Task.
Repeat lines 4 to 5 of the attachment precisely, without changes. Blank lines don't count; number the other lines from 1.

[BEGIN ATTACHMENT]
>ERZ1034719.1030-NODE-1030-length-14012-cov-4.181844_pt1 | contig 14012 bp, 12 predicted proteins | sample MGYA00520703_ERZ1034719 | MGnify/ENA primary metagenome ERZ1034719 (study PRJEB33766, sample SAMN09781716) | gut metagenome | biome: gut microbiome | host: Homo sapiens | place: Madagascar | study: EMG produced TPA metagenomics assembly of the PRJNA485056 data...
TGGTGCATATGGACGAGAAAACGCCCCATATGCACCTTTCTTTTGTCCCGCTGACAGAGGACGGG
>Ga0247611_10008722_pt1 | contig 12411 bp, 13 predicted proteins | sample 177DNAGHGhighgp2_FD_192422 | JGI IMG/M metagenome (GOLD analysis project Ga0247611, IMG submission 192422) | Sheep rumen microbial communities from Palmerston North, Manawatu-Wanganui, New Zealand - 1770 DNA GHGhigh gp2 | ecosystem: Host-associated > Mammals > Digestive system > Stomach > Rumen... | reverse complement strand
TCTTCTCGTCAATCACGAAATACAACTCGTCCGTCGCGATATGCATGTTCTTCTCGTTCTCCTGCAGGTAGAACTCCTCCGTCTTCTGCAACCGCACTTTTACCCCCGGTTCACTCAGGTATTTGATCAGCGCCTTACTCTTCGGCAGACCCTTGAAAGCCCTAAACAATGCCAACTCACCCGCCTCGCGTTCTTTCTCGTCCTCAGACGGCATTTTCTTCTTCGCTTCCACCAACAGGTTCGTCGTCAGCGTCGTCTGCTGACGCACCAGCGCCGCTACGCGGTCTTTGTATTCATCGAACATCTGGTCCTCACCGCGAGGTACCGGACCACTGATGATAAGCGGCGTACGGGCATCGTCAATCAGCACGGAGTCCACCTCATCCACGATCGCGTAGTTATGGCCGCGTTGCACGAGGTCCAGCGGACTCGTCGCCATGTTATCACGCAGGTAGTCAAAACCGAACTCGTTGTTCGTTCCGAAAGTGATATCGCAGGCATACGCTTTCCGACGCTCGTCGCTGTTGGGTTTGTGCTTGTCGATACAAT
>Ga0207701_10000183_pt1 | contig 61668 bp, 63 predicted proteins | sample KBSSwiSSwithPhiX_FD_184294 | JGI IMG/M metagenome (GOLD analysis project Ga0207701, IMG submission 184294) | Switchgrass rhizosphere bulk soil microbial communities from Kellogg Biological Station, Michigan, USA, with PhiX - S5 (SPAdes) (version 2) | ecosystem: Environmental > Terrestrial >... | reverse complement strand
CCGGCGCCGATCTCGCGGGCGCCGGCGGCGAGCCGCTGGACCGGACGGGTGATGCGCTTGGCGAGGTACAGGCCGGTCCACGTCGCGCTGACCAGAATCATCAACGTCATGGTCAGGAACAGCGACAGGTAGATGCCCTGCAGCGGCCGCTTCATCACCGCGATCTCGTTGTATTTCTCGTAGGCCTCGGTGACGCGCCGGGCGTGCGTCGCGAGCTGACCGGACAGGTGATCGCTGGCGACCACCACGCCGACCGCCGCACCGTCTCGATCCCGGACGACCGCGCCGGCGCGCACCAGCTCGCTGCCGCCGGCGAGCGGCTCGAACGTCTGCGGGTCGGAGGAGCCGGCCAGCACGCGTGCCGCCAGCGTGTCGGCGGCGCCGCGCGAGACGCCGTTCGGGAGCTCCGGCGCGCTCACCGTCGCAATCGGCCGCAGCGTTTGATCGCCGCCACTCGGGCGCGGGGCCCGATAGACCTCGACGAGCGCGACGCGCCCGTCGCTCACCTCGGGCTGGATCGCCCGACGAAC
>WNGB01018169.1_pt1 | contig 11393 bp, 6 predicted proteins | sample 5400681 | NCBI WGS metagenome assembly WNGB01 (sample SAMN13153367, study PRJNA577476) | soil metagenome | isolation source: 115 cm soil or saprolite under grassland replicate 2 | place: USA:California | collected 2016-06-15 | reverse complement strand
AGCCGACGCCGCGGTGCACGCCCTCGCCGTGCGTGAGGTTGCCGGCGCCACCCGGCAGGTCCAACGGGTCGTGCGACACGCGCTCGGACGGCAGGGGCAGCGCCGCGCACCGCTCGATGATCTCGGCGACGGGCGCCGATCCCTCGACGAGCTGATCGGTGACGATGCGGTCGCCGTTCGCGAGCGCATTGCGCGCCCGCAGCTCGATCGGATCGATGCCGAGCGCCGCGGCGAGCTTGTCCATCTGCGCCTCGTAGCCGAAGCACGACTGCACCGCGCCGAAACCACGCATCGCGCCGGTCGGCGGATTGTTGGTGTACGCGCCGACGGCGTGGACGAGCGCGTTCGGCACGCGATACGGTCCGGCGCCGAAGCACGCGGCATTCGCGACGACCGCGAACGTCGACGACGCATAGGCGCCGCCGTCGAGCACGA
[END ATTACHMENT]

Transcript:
TCTTCTCGTCAATCACGAAATACAACTCGTCCGTCGCGATATGCATGTTCTTCTCGTTCTCCTGCAGGTAGAACTCCTCCGTCTTCTGCAACCGCACTTTTACCCCCGGTTCACTCAGGTATTTGATCAGCGCCTTACTCTTCGGCAGACCCTTGAAAGCCCTAAACAATGCCAACTCACCCGCCTCGCGTTCTTTCTCGTCCTCAGACGGCATTTTCTTCTTCGCTTCCACCAACAGGTTCGTCGTCAGCGTCGTCTGCTGACGCACCAGCGCCGCTACGCGGTCTTTGTATTCATCGAACATCTGGTCCTCACCGCGAGGTACCGGACCACTGATGATAAGCGGCGTACGGGCATCGTCAATCAGCACGGAGTCCACCTCATCCACGATCGCGTAGTTATGGCCGCGTTGCACGAGGTCCAGCGGACTCGTCGCCATGTTATCACGCAGGTAGTCAAAACCGAACTCGTTGTTCGTTCCGAAAGTGATATCGCAGGCATACGCTTTCCGACGCTCGTCGCTGTTGGGTTTGTGCTTGTCGATACAAT
>Ga0207701_10000183_pt1 | contig 61668 bp, 63 predicted proteins | sample KBSSwiSSwithPhiX_FD_184294 | JGI IMG/M metagenome (GOLD analysis project Ga0207701, IMG submission 184294) | Switchgrass rhizosphere bulk soil microbial communities from Kellogg Biological Station, Michigan, USA, with PhiX - S5 (SPAdes) (version 2) | ecosystem: Environmental > Terrestrial >... | reverse complement strand